Emanuelsen, E., Sandbakk, O., Welde, B., & Mork, P. J. (2009). Autonomic recovery during high training loads in female world-class biathlon athletes. A paper presented at the 14th Annual Congress of the European College of Sport Science, Oslo, Norway, June 24-27.

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This study investigated the relationships between heart rate variability, training load, and self-reported form and fatigue during three weeks of competitive training in world-class female Norwegian biathlon skiers (N = 7). Heart rate variability, training load, and self-reported form and fatigue were recorded on a daily basis during a 3-week competitive training period. Heart rate variability was recorded each morning for five minutes in the supine position. Low intensity, moderate intensity, and high intensity endurance training were quantified by heart rate recordings during each training session. Overall training load (TRIMP) was calculated by multiplying the accumulated duration spent in each intensity zone by 1, 2, and 3 for the low, moderate, and high intensities, respectively. Self-reported fatigue was scored on a 1 to 6 point scale (1 = no fatigue; 6 = maximal fatigue), and self-reported form on a +4 to -4 point scale (+4 = extremely good form/light feeling; -4 = extremely bad form/heavy feeling) after every training session.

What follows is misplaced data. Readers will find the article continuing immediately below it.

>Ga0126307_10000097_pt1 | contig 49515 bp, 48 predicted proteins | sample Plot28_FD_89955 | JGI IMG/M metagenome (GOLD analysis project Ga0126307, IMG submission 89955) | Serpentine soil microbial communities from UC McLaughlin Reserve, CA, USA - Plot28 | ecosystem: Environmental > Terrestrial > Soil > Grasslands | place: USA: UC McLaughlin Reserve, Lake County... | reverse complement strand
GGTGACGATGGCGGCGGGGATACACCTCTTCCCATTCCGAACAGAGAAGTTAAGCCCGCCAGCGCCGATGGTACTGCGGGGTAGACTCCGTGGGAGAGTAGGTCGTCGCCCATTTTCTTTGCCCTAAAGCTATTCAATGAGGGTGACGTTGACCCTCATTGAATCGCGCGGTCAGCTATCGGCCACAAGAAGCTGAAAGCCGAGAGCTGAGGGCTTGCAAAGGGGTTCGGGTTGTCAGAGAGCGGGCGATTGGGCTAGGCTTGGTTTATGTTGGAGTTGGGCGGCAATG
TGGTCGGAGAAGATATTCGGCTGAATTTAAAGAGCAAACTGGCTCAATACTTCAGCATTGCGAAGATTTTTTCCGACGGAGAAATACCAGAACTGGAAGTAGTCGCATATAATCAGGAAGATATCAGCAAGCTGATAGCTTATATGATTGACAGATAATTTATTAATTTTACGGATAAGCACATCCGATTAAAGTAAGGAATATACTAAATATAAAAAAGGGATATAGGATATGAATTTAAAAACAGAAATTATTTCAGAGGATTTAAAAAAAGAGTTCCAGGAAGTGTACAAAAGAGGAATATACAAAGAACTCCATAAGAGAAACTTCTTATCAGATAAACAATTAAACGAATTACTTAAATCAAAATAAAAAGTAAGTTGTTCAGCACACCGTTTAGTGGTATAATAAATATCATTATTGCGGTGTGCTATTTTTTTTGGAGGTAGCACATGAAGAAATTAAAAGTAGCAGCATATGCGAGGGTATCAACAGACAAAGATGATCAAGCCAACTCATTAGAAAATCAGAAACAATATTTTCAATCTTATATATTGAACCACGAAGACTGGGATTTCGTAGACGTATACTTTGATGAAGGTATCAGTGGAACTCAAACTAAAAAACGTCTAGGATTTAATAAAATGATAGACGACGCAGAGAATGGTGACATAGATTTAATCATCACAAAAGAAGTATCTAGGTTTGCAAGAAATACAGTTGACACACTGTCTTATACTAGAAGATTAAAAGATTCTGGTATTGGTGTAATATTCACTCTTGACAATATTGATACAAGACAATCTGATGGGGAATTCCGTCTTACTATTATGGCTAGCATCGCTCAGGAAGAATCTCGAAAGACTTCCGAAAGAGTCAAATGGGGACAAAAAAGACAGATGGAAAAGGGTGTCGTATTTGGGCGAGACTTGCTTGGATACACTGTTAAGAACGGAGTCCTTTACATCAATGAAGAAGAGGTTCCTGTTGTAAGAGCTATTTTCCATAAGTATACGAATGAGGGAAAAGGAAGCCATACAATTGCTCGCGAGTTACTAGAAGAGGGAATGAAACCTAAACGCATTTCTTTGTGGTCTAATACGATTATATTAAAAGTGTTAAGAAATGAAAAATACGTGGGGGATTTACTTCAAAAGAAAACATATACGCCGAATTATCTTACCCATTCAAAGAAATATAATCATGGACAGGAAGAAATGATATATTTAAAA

There were no significant relationships between heart rate variability, overall training load, and self-reported fatigue and form. Inter-individual variation was substantial. For some athletes, self reports of fatigue and form showed a time lag (1-4 days) after indices of autonomic recovery (e.g., indices of improved or reduced form were preceded by reduced or increased heart rate variability. Variation in form and fatigue was small giving the overall impression that most athletes quickly obtained autonomic recovery even after two days of competition.

Implication. In general, world-class female biathlon athletesí show fast autonomic recovery during a hard training and competition period, despite extremely high training loads. An overnight rest seems to be sufficient to recover from two training sessions and 2-4 hours daily training. However, the inter-individual variation is substantial and recordings of heart rate variability may be a useful tool, but only for some athletes, to monitor autonomic recovery during periods with high training loads.

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